Maybe you'd be willing to convince my boss to give me my next ten years of raises right now. Hell, when you look at it over time, it's only a few percent per year. I'd even be willing to forego a few percent off the bottom line in exchange for that. You should have no trouble making the case to him as to why there is value in him giving me a 60% raise right now. Of course, I'll be showing up tomorrow and doing the same thing I did today, but for 60% more. Make sure you point that out to him.

The point being, yeah, that seems reasonable if you look over the previous ten years, but I don't care about those. I'm looking at the next ten years.

Comment Re:Long-term damage from the Bush Admin (Score 1) 176

I see where you're coming from, but I think your thoughts need to be taken just a little further. It's not that conservatives (me being one, for full disclosure) inherently favor corporations. It's that we generally feel that free enterprise is a good thing and that when corporations are allowed to thrive, they create wealth which creates jobs which, in turn, makes life better for the individual (and obviously for the higher-ups in the corporations, probably to a much higher degree). That's an over-simplification, and it's not utopian, but I personally believe free enterprise is the best foundation. I don't believe in propping up corporations for their own sake, just in giving businesses the freedom to operate, unburdened from needless regulation and taxation (note that I didn't say *no* regulation or taxation), for our sake as well as theirs.

On the other hand, it's not that liberals inherently favor the government. It's that they tend to believe that the government is the primary tool that makes things better for the individual, by restraining the Monopoly guy from getting rich off his/her exploitation, by promoting justice, and by evening the playing field between the little guy and the powerful business entities (i.e. via promotion of things like labor unions and heavy regulation). The problem that I see with that philosophy is that it makes the government bigger, more suffocating, and definitely more menacing than the big businesses for which they have general disdain.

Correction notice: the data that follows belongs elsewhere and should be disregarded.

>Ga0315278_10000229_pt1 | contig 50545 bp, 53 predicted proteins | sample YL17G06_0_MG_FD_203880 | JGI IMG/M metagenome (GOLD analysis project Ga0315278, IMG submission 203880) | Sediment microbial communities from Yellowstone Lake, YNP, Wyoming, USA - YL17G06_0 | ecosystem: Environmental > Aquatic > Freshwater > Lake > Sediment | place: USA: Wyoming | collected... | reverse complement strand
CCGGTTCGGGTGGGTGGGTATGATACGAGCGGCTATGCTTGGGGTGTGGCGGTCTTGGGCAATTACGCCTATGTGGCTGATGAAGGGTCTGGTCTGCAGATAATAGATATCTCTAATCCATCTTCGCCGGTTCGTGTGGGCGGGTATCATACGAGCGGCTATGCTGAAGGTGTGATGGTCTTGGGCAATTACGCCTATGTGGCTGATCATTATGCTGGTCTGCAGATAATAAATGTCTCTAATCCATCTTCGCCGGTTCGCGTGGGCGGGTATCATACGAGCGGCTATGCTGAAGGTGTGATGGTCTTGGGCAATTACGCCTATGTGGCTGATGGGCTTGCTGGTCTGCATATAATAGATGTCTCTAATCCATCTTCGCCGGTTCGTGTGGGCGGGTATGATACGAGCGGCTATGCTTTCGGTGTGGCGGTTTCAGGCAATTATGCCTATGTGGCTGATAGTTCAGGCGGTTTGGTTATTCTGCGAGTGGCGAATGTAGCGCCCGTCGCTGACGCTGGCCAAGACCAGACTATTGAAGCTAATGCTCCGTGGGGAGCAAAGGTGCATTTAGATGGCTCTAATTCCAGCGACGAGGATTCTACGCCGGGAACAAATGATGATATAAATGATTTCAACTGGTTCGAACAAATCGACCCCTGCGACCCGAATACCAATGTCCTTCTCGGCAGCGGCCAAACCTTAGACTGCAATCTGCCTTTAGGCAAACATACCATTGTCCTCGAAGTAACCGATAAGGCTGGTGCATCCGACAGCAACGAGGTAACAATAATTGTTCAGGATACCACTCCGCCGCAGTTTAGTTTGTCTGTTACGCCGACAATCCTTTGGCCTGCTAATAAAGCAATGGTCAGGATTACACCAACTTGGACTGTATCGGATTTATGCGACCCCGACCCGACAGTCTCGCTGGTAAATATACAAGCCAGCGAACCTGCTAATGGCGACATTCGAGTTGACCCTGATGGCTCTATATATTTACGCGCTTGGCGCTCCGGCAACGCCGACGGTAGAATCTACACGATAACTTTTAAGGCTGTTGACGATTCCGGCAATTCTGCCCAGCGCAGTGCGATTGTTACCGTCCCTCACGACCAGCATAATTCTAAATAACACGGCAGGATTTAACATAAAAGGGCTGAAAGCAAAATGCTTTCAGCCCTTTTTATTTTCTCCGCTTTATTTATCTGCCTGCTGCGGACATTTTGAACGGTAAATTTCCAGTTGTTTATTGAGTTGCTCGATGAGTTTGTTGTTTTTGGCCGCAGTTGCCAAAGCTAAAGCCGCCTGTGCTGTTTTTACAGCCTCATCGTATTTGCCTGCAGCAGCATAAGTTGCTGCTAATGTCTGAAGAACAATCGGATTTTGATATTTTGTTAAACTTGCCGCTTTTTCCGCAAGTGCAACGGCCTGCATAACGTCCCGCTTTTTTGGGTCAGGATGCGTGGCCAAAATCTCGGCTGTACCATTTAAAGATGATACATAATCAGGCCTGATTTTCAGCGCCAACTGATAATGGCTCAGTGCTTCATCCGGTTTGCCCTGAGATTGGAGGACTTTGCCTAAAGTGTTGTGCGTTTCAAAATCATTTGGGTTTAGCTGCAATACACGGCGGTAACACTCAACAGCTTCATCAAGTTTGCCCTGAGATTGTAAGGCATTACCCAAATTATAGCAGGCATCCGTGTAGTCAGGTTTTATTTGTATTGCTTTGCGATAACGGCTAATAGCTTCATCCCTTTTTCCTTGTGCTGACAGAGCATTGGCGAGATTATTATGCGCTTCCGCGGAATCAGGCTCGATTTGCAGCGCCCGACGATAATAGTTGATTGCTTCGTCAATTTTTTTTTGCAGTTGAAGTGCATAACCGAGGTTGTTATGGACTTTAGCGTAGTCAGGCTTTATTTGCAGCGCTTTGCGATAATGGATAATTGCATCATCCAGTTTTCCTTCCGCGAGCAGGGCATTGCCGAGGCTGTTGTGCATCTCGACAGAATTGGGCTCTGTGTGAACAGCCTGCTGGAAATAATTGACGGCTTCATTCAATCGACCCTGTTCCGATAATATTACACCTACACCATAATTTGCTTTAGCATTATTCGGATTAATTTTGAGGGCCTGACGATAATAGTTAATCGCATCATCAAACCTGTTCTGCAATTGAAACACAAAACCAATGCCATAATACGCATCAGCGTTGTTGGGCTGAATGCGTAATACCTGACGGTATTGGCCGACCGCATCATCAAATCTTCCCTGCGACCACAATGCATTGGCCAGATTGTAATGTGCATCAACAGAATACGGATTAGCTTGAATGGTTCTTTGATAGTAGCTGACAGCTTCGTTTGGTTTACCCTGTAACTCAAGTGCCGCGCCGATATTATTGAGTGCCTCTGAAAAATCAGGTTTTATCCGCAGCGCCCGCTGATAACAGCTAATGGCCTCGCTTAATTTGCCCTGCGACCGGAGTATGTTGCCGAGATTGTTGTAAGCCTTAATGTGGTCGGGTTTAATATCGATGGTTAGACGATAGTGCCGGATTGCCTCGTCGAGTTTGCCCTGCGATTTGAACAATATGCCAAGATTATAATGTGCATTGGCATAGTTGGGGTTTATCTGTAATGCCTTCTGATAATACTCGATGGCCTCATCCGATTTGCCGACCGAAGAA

Like you, I hated the Kelo decision, but I actually agreed with the Citizens United decision. The reasoning is that things like corporations and other organizations are simply groups of people who come together for a common purpose. That purpose might be to make profit, or it might be to further some social or political agenda. Corporations and organizations don't exist for their own benefit. They exist for the benefit of the individuals of that have a stake in them. And as such, I believe it is not constitutional to squelch the voices of these individuals, just because they've come together in a group in an organized fashion, and because they tend to have more money, and thus a louder voice.

I know it kind of feels wrong, but it's not much different from 10,000 people picketing outside of some building. They come together for some unified purpose to amplify their individual voices into one large one (sort of). We rightfully recognize that peaceful assembly as a right of that group because it's a right of each individual. So, the same hold true for people that are even more organized and who focus their voice in a different direction. That holds true be it for the NRA or Citizens United, or for labor unions, or for Exxon, or for any other groups like that.

I'm not saying there aren't improvements that can/should be made in how these entities communicate their desires to our elected officials and how our elected officials act upon that pressure. But we have to be very careful about letting them have their voice because that one collective voice is really the voice of many individuals, which is protected by the First Amendment.